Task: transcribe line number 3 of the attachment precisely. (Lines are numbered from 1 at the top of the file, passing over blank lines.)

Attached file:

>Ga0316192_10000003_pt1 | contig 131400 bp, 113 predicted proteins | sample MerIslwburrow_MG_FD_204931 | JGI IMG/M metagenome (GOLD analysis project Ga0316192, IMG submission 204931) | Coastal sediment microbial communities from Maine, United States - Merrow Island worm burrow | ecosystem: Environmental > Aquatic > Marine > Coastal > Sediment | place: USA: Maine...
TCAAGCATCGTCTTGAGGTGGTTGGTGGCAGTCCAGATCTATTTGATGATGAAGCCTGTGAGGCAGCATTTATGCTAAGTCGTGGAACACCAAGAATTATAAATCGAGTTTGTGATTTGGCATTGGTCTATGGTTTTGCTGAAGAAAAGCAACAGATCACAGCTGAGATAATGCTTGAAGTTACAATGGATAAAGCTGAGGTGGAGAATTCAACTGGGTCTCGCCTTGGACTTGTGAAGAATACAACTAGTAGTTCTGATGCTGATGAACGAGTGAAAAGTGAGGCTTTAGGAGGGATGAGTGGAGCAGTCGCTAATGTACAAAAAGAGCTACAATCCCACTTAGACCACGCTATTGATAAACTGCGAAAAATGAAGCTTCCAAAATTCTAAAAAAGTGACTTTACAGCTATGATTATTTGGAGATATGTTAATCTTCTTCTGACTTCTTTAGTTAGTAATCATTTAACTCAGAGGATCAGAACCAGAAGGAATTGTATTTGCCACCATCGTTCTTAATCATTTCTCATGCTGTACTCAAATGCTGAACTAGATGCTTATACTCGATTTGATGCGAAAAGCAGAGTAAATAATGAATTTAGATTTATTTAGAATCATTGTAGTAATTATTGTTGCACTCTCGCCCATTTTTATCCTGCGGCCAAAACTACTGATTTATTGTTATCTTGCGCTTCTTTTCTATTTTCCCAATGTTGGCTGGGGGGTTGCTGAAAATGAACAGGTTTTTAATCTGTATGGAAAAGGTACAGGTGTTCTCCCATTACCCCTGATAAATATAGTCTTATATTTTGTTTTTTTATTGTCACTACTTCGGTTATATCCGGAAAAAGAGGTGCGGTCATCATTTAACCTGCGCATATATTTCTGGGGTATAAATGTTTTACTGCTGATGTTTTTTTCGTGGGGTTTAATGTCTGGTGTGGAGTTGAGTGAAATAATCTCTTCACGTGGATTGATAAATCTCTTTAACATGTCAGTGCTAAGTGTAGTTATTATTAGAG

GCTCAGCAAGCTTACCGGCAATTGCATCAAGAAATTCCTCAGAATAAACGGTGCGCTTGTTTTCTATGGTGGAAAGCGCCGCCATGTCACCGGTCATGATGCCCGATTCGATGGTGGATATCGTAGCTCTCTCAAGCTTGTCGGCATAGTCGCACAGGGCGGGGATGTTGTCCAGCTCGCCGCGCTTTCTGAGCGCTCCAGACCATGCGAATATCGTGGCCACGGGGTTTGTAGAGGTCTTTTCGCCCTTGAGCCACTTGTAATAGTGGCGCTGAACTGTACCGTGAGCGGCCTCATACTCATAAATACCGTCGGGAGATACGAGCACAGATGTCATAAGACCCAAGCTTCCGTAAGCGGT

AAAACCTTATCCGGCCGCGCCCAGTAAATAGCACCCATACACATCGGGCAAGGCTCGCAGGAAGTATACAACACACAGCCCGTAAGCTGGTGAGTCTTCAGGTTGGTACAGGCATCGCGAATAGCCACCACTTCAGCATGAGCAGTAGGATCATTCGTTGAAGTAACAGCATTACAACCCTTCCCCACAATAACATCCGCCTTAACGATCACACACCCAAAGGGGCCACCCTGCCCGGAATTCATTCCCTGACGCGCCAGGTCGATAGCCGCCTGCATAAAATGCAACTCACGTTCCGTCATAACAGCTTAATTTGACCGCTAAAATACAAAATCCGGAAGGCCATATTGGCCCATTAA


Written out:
GCTCAGCAAGCTTACCGGCAATTGCATCAAGAAATTCCTCAGAATAAACGGTGCGCTTGTTTTCTATGGTGGAAAGCGCCGCCATGTCACCGGTCATGATGCCCGATTCGATGGTGGATATCGTAGCTCTCTCAAGCTTGTCGGCATAGTCGCACAGGGCGGGGATGTTGTCCAGCTCGCCGCGCTTTCTGAGCGCTCCAGACCATGCGAATATCGTGGCCACGGGGTTTGTAGAGGTCTTTTCGCCCTTGAGCCACTTGTAATAGTGGCGCTGAACTGTACCGTGAGCGGCCTCATACTCATAAATACCGTCGGGAGATACGAGCACAGATGTCATAAGACCCAAGCTTCCGTAAGCGGT